# PV Sentence Examples

- R in the equation
**PV**= RT. - Ramsay and Shields suggested that there exists an equation for the surface energy of liquids, analogous to the volume-energy equation of gases,
**PV**= RT. - VPM' to VPM 7, The series of seven pairs of veno-pericardiac muscles (labelled
**pv**in fig. **Pv**' to**pv**7, The seven veno-pericardiac muscles of the right side (labelled VPM in fig.**Pv**' to**pv**7, The seven veno-pericardiac muscles of the right side (labelled VPM in fig.- VPM' to VPN1 8, The eight pairs of veno-pericardiac muscles (labelled
**pv**in fig. - Q V, or
**PV**= UQ, as in ï¿½ 38 (vi.). - /gr, „Ay,G B; s o T CHunton Boughton Mo chelsea B
**PV**t;y,..,, f,; 'eal? - Over the ellipsoid, p denoting the length of the perpendicular from the centre on a tangent plane, px _
**pv**_ _ pz 1= a2+X' b +A' n c2+A p2x2 + p2y2 p2z2 I (a2 - + X)2 (b 2 +x)2 + (0+X)2, p 2 = (a2+A)12+(b2+X)m2+(c2+X)n2, = a 2 1 2 +b 2 m 2 +c 2 n 2 +X, 2p d = ds; (8) Thence d? - Since dE=dH - pdv, we have evidently for the variation of the total heat from the second expression (8), dF=d(E +
**pv**) =dH+vdp=Sde - (Odv/de - v)dp . - In thiscase the ratio of the specific heats is constant as well as the difference, and the adiabatic equation takes the simple form,
**pv**v = constant, which is at once obtained by integrating the equation for the adiabatic elasticity, - v(dp/dv) =yp. - The most natural method of procedure is to observe the deviations from Boyle's law by measuring the changes of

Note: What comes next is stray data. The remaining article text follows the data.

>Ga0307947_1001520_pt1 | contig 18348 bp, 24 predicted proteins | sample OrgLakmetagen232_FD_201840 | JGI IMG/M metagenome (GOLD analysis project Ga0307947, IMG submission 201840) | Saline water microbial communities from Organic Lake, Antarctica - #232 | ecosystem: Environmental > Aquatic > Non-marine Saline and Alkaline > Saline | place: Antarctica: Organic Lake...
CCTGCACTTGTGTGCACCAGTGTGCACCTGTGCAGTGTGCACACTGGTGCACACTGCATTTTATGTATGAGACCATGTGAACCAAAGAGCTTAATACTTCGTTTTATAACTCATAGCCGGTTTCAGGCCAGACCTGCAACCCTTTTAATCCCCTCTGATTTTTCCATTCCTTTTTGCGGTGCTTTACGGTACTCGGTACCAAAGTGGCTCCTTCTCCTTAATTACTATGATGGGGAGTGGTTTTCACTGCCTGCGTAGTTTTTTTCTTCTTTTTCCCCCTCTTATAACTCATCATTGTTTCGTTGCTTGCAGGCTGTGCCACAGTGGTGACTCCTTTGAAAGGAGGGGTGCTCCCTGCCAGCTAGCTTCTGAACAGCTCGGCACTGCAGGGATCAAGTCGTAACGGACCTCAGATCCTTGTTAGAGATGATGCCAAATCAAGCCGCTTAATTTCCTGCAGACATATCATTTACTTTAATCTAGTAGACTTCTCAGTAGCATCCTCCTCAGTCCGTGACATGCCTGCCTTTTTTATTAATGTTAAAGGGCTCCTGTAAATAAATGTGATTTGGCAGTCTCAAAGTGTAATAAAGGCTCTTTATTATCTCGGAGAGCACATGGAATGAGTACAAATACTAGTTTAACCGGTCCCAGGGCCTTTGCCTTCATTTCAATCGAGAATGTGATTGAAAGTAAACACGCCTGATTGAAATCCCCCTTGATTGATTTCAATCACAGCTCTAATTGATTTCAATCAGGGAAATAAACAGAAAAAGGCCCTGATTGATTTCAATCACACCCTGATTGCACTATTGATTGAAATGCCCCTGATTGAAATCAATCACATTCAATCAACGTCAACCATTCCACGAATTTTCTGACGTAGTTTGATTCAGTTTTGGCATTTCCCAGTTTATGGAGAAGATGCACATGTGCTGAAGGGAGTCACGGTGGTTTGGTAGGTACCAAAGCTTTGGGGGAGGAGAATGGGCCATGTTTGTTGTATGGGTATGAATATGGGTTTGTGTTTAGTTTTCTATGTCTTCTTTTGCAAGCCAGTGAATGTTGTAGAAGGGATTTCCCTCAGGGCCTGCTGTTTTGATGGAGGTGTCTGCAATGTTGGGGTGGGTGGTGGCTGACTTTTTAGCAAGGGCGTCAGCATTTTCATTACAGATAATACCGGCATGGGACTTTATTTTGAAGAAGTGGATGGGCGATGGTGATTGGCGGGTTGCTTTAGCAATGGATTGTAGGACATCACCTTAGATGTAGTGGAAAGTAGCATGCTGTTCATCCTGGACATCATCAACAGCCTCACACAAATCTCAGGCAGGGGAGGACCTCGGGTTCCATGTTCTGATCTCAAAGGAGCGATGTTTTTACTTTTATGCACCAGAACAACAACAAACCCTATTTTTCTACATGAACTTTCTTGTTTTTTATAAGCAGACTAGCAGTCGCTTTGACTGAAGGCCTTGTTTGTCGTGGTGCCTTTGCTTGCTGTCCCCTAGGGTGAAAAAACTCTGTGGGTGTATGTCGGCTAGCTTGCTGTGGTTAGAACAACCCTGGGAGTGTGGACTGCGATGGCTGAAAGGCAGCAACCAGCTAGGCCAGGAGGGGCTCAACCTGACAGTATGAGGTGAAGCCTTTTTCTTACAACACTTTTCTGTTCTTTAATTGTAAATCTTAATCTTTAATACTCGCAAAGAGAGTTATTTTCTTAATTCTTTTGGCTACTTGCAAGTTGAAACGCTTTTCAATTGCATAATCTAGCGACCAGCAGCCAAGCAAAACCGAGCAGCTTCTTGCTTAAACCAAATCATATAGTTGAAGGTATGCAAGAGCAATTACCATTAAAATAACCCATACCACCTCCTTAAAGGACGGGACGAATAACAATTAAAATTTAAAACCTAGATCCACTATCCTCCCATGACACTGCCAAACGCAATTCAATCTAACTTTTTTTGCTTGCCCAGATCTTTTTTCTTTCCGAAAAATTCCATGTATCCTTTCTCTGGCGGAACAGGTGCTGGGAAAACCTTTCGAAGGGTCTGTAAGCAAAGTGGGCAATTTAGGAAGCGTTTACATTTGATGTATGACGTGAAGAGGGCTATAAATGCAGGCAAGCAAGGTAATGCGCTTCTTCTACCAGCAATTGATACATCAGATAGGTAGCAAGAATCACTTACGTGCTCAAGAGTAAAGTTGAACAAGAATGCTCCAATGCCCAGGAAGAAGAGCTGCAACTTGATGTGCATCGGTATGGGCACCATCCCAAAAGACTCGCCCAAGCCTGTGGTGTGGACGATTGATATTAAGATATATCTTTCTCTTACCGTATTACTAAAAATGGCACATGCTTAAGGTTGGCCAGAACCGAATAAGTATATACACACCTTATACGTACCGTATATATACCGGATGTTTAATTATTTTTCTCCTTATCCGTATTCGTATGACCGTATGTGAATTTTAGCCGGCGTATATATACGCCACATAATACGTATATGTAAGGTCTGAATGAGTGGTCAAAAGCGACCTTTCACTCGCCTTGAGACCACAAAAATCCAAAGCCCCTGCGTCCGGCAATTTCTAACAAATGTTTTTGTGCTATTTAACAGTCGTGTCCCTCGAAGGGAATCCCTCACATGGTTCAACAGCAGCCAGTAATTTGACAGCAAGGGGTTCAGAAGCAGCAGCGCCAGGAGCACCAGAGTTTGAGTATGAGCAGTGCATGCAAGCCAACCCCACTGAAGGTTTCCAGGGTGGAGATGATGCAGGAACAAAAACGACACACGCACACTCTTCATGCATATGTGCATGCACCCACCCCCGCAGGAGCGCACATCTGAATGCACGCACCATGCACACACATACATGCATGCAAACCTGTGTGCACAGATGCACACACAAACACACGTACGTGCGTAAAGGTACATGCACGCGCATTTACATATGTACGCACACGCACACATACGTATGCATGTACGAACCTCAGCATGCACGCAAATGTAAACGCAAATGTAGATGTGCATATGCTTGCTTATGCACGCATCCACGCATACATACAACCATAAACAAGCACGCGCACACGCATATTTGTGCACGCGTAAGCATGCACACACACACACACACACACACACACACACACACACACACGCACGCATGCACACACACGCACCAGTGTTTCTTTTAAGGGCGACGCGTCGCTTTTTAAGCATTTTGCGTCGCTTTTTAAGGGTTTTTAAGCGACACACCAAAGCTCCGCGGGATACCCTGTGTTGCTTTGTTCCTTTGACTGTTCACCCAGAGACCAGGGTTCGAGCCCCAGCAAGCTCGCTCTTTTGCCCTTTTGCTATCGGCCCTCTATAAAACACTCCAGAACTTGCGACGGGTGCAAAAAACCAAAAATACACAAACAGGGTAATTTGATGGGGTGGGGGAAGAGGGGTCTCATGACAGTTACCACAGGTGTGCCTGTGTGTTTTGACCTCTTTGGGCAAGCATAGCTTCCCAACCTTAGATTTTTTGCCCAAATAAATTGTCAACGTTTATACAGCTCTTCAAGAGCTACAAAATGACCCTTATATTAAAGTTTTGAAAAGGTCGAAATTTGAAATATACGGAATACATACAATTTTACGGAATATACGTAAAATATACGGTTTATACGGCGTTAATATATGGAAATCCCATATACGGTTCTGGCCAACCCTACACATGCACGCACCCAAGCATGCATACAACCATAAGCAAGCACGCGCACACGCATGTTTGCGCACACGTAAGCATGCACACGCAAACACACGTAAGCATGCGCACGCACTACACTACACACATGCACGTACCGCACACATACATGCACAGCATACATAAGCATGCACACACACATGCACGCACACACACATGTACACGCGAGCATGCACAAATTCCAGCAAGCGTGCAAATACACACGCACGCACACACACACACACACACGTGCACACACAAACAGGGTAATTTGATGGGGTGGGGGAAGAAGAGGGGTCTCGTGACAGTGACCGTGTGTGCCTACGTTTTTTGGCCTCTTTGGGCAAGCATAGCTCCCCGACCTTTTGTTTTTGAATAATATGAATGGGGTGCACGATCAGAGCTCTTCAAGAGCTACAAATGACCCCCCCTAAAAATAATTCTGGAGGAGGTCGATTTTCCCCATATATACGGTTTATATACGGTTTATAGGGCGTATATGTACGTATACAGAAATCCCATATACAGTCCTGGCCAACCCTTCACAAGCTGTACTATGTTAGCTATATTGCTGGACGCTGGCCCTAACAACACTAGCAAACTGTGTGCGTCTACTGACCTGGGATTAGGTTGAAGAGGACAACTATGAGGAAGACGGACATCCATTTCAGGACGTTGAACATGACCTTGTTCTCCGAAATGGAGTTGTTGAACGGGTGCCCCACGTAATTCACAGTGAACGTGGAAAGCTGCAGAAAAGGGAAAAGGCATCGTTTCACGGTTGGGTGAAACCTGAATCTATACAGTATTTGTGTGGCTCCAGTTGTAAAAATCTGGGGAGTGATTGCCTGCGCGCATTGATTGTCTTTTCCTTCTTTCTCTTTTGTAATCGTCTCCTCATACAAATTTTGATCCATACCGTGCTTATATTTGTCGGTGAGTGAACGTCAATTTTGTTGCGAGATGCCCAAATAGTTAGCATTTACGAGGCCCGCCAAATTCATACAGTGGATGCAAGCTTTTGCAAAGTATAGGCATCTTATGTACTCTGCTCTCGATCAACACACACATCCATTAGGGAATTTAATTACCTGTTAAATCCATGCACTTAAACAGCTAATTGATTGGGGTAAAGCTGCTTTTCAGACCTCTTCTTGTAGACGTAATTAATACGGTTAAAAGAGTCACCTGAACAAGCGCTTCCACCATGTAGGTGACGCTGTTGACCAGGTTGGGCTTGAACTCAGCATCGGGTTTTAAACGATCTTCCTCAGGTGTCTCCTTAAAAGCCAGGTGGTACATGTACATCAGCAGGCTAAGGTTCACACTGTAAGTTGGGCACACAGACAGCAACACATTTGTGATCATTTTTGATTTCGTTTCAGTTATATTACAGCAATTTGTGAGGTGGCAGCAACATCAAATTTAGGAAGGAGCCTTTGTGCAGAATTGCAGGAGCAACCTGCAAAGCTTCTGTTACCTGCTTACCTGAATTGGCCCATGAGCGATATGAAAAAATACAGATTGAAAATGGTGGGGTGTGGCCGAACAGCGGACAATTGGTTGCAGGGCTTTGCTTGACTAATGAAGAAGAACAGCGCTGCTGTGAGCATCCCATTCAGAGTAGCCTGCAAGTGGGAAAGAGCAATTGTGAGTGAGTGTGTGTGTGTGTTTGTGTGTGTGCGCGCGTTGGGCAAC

**pv**at various constant temperatures. - It is found by experiment that the change of
**pv**with pressure at moderate pressures is nearly proportional to the change of p, in other words that the coefficient d(**pv**)/dp is to a first approximation a function of the temperature only. - But this procedure in itself is not sufficient, because, although it would be highly probable that a gas obeying Boyle's law at all temperatures was practically an ideal gas, it is evident that Boyle's law would be satisfied by any substance having the characteristic equation
**pv**= f (0), where f (0) is any arbitrary function of 0, and that the scale of temperatures given by such a substance would not necessarily coincide with the absolute scale. - If we consider any short length of the stream bounded by two imaginary cross-sections A and B on either side of the plug, unit mass of the fluid in passing A has work, p'v', done on it by the fluid behind and carries its energy, E'+ U', with it into the space AB, where U' is the kinetic energy of flow.
- The characteristic equation of the fluid must then be of the form v/0=f(p), where f(p) is any arbitrary function of p. If the fluid is a gas also obeying Boyle's law,
**pv**= f (0), then it must be an ideal gas. - Putting d0/dp=A/0 2 in equation (15), and integrating on the assumption that the small variations of S could be neglected over the range of the experiment, they found a solution of the type, v/0 =f(p) - SA /30 3, in which f(p) is an arbitrary function of p. Assuming that the gas should approximate indefinitely to the ideal state